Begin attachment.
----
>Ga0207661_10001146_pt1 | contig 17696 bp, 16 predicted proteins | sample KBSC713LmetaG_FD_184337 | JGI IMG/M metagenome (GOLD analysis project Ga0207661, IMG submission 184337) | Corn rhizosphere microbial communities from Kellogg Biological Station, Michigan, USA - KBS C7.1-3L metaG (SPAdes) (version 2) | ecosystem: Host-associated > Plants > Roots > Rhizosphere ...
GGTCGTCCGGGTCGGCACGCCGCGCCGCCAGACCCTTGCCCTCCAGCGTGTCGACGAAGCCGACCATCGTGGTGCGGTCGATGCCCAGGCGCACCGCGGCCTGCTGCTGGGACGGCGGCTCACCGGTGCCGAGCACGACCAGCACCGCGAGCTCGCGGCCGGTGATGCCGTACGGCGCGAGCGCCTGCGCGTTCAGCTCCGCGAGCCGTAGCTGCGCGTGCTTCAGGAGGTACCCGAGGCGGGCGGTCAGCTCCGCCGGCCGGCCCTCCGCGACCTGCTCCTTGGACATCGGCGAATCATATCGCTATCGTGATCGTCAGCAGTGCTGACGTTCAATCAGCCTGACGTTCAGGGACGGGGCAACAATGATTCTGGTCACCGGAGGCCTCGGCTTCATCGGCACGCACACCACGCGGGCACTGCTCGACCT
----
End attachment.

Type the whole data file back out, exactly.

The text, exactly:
>Ga0207661_10001146_pt1 | contig 17696 bp, 16 predicted proteins | sample KBSC713LmetaG_FD_184337 | JGI IMG/M metagenome (GOLD analysis project Ga0207661, IMG submission 184337) | Corn rhizosphere microbial communities from Kellogg Biological Station, Michigan, USA - KBS C7.1-3L metaG (SPAdes) (version 2) | ecosystem: Host-associated > Plants > Roots > Rhizosphere ...
GGTCGTCCGGGTCGGCACGCCGCGCCGCCAGACCCTTGCCCTCCAGCGTGTCGACGAAGCCGACCATCGTGGTGCGGTCGATGCCCAGGCGCACCGCGGCCTGCTGCTGGGACGGCGGCTCACCGGTGCCGAGCACGACCAGCACCGCGAGCTCGCGGCCGGTGATGCCGTACGGCGCGAGCGCCTGCGCGTTCAGCTCCGCGAGCCGTAGCTGCGCGTGCTTCAGGAGGTACCCGAGGCGGGCGGTCAGCTCCGCCGGCCGGCCCTCCGCGACCTGCTCCTTGGACATCGGCGAATCATATCGCTATCGTGATCGTCAGCAGTGCTGACGTTCAATCAGCCTGACGTTCAGGGACGGGGCAACAATGATTCTGGTCACCGGAGGCCTCGGCTTCATCGGCACGCACACCACGCGGGCACTGCTCGACCT